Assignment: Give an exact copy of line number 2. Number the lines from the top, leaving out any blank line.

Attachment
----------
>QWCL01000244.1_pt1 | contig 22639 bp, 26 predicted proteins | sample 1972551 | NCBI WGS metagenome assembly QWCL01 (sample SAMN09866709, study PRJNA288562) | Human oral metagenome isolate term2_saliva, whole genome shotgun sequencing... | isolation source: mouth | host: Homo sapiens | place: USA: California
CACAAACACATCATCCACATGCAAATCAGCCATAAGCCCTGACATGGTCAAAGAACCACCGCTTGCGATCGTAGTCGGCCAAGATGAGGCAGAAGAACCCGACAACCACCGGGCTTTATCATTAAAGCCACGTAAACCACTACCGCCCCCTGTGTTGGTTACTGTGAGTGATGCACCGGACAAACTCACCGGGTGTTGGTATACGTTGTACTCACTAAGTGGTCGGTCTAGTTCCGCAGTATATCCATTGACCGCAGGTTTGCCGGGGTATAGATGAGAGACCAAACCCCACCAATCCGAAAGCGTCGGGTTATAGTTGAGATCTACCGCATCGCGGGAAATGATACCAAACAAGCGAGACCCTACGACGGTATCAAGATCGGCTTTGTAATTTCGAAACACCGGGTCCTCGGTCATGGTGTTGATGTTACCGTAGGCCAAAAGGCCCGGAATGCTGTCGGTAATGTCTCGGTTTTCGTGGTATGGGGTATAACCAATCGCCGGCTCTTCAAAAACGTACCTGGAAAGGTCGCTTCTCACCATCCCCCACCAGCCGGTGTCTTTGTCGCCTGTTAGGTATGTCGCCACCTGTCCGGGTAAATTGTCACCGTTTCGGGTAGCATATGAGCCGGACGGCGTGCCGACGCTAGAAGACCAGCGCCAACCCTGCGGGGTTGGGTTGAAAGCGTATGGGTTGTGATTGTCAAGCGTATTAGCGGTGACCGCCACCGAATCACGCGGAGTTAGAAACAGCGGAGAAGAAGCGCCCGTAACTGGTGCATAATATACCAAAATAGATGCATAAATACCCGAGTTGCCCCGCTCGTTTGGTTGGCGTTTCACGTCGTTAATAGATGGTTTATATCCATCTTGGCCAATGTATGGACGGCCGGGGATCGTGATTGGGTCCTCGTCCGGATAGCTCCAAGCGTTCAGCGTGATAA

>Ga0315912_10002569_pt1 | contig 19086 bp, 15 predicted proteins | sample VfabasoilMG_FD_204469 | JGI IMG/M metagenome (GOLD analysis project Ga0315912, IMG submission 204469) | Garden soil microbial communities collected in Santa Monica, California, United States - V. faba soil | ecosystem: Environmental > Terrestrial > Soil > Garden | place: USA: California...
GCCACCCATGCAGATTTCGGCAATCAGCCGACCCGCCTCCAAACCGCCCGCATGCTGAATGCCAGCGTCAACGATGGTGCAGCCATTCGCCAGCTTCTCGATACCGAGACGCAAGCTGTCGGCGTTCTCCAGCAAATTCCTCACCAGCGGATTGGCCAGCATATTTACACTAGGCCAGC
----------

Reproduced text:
CACAAACACATCATCCACATGCAAATCAGCCATAAGCCCTGACATGGTCAAAGAACCACCGCTTGCGATCGTAGTCGGCCAAGATGAGGCAGAAGAACCCGACAACCACCGGGCTTTATCATTAAAGCCACGTAAACCACTACCGCCCCCTGTGTTGGTTACTGTGAGTGATGCACCGGACAAACTCACCGGGTGTTGGTATACGTTGTACTCACTAAGTGGTCGGTCTAGTTCCGCAGTATATCCATTGACCGCAGGTTTGCCGGGGTATAGATGAGAGACCAAACCCCACCAATCCGAAAGCGTCGGGTTATAGTTGAGATCTACCGCATCGCGGGAAATGATACCAAACAAGCGAGACCCTACGACGGTATCAAGATCGGCTTTGTAATTTCGAAACACCGGGTCCTCGGTCATGGTGTTGATGTTACCGTAGGCCAAAAGGCCCGGAATGCTGTCGGTAATGTCTCGGTTTTCGTGGTATGGGGTATAACCAATCGCCGGCTCTTCAAAAACGTACCTGGAAAGGTCGCTTCTCACCATCCCCCACCAGCCGGTGTCTTTGTCGCCTGTTAGGTATGTCGCCACCTGTCCGGGTAAATTGTCACCGTTTCGGGTAGCATATGAGCCGGACGGCGTGCCGACGCTAGAAGACCAGCGCCAACCCTGCGGGGTTGGGTTGAAAGCGTATGGGTTGTGATTGTCAAGCGTATTAGCGGTGACCGCCACCGAATCACGCGGAGTTAGAAACAGCGGAGAAGAAGCGCCCGTAACTGGTGCATAATATACCAAAATAGATGCATAAATACCCGAGTTGCCCCGCTCGTTTGGTTGGCGTTTCACGTCGTTAATAGATGGTTTATATCCATCTTGGCCAATGTATGGACGGCCGGGGATCGTGATTGGGTCCTCGTCCGGATAGCTCCAAGCGTTCAGCGTGATAA